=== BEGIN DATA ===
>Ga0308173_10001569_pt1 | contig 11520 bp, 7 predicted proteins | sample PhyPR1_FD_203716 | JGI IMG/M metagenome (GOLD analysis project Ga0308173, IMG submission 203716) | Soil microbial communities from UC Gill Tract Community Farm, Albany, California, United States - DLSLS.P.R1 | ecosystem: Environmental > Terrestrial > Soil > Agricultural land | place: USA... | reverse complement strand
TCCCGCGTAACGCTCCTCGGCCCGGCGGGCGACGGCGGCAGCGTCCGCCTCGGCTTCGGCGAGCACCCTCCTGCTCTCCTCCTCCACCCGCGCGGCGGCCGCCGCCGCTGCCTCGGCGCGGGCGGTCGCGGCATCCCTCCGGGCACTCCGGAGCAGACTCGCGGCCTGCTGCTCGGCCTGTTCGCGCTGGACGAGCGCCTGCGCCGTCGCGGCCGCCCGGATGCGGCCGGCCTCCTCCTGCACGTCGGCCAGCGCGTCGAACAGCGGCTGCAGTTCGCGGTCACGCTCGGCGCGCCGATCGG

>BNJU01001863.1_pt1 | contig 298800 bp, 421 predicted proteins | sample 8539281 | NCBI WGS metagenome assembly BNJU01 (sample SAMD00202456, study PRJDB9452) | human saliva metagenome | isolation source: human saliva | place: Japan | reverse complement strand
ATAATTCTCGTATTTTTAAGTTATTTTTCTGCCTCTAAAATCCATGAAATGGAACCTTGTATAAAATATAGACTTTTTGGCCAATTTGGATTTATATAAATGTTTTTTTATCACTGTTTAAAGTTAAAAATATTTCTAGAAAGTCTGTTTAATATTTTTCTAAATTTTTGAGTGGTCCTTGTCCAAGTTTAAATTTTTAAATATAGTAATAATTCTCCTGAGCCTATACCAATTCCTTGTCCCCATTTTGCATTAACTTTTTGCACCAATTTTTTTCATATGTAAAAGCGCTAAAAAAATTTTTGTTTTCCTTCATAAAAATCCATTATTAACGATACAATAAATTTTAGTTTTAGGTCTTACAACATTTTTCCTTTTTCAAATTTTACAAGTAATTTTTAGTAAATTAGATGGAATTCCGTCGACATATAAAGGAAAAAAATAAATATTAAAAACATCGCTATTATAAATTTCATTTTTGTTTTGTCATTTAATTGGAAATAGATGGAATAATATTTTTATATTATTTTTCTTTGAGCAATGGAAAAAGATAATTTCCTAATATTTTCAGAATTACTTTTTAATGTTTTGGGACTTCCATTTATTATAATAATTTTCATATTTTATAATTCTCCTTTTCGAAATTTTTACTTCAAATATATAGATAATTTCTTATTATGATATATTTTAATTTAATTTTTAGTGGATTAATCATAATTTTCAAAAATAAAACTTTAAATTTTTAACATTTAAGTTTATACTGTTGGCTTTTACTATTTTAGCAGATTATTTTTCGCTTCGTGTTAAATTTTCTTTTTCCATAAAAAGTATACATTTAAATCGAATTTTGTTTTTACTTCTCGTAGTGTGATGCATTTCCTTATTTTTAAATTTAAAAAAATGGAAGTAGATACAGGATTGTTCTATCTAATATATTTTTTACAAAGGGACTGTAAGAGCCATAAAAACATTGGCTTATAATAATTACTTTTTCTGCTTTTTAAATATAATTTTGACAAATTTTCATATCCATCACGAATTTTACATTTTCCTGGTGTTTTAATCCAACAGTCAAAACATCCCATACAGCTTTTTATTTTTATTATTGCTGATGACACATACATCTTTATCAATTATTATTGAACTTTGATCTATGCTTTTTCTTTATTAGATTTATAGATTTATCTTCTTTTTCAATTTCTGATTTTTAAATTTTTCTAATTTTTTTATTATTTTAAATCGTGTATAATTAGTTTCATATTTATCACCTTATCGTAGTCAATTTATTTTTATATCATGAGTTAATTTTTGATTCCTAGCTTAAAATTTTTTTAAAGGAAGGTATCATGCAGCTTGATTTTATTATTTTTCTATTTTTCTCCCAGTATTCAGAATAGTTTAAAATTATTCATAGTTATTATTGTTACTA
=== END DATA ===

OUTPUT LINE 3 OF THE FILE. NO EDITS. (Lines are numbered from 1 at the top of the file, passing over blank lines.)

>BNJU01001863.1_pt1 | contig 298800 bp, 421 predicted proteins | sample 8539281 | NCBI WGS metagenome assembly BNJU01 (sample SAMD00202456, study PRJDB9452) | human saliva metagenome | isolation source: human saliva | place: Japan | reverse complement strand